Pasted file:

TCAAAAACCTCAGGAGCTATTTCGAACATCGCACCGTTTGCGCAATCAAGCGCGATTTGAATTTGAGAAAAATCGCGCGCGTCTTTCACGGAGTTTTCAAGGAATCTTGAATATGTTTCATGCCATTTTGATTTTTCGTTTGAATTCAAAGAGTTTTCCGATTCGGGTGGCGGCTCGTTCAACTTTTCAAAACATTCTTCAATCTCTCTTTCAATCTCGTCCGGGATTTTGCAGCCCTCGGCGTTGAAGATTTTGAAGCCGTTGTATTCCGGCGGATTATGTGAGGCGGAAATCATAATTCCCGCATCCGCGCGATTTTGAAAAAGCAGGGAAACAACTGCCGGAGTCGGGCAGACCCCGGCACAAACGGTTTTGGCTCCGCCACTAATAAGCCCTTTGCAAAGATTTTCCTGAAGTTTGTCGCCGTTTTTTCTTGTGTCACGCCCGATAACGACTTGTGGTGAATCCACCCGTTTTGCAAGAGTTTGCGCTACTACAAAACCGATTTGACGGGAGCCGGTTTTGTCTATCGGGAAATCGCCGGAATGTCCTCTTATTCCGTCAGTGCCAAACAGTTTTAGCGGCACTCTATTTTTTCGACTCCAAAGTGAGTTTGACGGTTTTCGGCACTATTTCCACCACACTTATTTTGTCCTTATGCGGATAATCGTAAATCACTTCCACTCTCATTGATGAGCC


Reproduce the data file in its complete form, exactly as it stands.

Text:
TCAAAAACCTCAGGAGCTATTTCGAACATCGCACCGTTTGCGCAATCAAGCGCGATTTGAATTTGAGAAAAATCGCGCGCGTCTTTCACGGAGTTTTCAAGGAATCTTGAATATGTTTCATGCCATTTTGATTTTTCGTTTGAATTCAAAGAGTTTTCCGATTCGGGTGGCGGCTCGTTCAACTTTTCAAAACATTCTTCAATCTCTCTTTCAATCTCGTCCGGGATTTTGCAGCCCTCGGCGTTGAAGATTTTGAAGCCGTTGTATTCCGGCGGATTATGTGAGGCGGAAATCATAATTCCCGCATCCGCGCGATTTTGAAAAAGCAGGGAAACAACTGCCGGAGTCGGGCAGACCCCGGCACAAACGGTTTTGGCTCCGCCACTAATAAGCCCTTTGCAAAGATTTTCCTGAAGTTTGTCGCCGTTTTTTCTTGTGTCACGCCCGATAACGACTTGTGGTGAATCCACCCGTTTTGCAAGAGTTTGCGCTACTACAAAACCGATTTGACGGGAGCCGGTTTTGTCTATCGGGAAATCGCCGGAATGTCCTCTTATTCCGTCAGTGCCAAACAGTTTTAGCGGCACTCTATTTTTTCGACTCCAAAGTGAGTTTGACGGTTTTCGGCACTATTTCCACCACACTTATTTTGTCCTTATGCGGATAATCGTAAATCACTTCCACTCTCATTGATGAGCC